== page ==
Anti-obesity therapy with peripheral CB1 blockers: from promise to safe(?) practice

Carmelo Quarta, Daniela Cota
Int J Obes. 2020-04-21; :
DOI: 10.1038/s41366-020-0577-8

Lire sur PubMed

Pharmacological blockers of the cannabinoid receptor type-1 (CB1) have been
considered for a long time as the holy grail of obesity pharmacotherapy. These
agents were hastily released in the clinical setting, due to their clear-cut
therapeutic efficacy. However, the first generation of these drugs, which were
able to target both the brain and peripheral tissues, had serious
neuropsychiatric effects, leading authorities to ban their clinical use. New
peripherally restricted CB1 blockers, characterized by low brain penetrance, have
been developed over the past 10 years. In preclinical studies, these molecules
seem to overcome the neuropsychiatric negative effects previously observed with
brain-penetrant CB1 inhibitors, while retaining or even outperforming their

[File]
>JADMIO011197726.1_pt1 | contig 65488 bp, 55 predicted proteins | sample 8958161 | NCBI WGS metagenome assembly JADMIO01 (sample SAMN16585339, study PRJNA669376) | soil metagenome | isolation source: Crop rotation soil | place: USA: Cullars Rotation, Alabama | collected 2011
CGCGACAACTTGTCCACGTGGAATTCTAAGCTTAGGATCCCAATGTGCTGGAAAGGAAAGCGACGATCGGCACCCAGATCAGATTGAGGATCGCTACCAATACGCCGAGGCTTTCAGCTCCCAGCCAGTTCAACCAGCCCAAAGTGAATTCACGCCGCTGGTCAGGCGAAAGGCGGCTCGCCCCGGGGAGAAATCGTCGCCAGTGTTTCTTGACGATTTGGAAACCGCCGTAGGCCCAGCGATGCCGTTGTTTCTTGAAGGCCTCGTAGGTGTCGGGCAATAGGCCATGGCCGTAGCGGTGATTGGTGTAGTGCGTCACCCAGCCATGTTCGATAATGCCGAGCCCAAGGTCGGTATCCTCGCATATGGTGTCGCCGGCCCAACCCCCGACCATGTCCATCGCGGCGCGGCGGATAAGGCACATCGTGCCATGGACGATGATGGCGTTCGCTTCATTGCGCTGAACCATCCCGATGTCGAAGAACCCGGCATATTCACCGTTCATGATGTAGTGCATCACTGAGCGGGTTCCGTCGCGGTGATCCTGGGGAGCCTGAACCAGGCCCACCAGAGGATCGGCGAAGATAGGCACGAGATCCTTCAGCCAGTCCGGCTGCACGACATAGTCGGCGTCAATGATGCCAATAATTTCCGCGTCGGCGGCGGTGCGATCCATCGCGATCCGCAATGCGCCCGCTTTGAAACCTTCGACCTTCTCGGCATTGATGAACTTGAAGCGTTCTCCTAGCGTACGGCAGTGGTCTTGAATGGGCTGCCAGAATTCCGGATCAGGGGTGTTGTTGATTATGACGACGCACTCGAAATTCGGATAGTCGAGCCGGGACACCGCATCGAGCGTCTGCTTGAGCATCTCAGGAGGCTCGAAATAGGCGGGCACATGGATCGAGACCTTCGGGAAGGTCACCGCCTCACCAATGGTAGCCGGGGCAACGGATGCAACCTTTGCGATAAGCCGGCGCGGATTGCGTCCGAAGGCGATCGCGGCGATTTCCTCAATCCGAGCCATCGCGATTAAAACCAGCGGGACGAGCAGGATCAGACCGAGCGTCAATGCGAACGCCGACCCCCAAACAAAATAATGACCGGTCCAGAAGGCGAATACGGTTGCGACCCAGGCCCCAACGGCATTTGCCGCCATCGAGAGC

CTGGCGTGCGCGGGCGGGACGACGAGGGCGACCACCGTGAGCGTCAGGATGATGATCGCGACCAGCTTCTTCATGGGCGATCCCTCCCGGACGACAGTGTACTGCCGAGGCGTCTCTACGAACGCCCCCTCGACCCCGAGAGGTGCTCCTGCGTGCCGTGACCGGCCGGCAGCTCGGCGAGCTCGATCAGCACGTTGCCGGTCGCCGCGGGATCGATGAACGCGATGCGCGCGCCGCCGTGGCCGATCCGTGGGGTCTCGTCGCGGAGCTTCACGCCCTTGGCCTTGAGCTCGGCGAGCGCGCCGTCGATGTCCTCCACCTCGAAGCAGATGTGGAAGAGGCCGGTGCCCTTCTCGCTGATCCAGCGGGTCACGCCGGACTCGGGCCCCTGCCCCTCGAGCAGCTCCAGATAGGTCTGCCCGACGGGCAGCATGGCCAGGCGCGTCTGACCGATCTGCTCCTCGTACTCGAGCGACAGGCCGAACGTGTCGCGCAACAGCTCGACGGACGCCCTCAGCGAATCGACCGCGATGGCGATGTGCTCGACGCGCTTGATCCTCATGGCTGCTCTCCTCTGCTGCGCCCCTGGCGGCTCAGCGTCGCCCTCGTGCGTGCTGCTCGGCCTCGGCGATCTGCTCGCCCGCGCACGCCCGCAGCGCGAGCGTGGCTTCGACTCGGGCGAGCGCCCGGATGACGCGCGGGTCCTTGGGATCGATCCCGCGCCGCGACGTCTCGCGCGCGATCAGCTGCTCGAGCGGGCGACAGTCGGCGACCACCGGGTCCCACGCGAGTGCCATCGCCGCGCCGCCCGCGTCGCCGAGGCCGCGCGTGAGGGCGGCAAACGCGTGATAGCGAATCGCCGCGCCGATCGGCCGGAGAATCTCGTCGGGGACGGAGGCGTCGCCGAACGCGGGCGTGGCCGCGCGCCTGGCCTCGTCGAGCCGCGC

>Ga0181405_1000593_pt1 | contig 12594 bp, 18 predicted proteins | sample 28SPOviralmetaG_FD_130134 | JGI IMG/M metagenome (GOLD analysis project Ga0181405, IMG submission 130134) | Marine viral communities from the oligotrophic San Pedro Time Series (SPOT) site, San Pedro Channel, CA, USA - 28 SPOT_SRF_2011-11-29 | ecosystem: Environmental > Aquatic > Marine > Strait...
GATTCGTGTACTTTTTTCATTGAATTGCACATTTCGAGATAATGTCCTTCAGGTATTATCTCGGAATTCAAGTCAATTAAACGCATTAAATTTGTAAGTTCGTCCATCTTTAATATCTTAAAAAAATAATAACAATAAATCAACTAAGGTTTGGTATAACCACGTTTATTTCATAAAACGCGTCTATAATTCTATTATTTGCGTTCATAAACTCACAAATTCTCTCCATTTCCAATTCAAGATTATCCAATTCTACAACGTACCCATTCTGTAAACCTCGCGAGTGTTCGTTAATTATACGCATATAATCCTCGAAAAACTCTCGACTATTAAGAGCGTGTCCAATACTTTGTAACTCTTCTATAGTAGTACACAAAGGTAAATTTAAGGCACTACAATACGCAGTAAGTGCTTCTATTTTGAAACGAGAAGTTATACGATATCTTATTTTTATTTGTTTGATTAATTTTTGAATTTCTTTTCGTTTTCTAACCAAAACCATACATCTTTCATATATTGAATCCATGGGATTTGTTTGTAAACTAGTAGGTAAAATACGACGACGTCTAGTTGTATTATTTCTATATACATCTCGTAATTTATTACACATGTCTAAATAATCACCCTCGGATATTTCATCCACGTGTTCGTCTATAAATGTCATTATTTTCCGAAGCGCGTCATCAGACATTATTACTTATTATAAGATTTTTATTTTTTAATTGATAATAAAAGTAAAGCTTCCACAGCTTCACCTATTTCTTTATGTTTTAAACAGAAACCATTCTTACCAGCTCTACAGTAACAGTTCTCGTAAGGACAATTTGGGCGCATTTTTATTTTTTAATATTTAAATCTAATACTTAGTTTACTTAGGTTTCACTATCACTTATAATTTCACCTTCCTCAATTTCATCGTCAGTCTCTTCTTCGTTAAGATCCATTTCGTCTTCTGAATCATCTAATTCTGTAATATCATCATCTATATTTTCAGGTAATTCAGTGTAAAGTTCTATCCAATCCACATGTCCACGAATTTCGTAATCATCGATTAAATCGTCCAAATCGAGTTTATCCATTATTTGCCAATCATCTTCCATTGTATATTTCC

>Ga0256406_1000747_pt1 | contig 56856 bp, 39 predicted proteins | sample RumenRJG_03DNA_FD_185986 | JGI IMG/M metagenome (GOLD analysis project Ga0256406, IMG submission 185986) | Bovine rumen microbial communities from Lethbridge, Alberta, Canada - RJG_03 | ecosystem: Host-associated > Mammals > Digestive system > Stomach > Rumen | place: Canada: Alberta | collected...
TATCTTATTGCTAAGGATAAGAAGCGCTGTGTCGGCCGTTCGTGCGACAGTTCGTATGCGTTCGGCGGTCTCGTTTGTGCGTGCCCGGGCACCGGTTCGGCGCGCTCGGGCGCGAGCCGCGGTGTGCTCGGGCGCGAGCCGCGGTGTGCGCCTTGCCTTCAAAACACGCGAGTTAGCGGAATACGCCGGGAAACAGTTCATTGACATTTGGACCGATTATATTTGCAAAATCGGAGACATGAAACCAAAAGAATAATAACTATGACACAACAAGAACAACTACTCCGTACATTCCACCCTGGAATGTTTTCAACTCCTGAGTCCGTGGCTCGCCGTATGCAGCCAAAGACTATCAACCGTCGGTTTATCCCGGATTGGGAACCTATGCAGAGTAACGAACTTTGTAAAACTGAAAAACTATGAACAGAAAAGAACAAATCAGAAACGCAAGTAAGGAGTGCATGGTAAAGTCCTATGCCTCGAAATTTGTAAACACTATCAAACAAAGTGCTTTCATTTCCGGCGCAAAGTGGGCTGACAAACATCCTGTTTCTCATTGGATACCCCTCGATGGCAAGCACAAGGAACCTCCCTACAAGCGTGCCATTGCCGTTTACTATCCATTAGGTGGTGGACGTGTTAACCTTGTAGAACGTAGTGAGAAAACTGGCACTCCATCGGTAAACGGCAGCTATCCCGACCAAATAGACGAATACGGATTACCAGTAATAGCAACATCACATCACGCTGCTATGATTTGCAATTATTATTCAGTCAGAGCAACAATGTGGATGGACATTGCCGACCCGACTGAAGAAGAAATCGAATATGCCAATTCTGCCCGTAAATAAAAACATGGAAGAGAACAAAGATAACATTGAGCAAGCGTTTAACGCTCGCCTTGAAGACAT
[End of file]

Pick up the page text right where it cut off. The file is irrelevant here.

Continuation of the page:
efficacy. The mechanisms of action of these peripherally restricted compounds are
only beginning to emerge, and a balanced discussion of the risk/benefits ratio
associated to their possible clinical use is urgently needed, in order to avoid
repeating past mistakes. Here, we will critically discuss the advantages and the
possible hidden threats associated with the use of peripheral CB1 blockers for
the pharmacotherapy of obesity and its associated metabolic complications. We
will address whether this novel pharmacological approach might ‘compete’ with
current pharmacotherapies for obesity and diabetes, while also conceptualizing
future CB1-based pharmacological trends that may significantly lower the
risk/benefits ratio associated with the use of these drugs.

Auteurs Bordeaux Neurocampus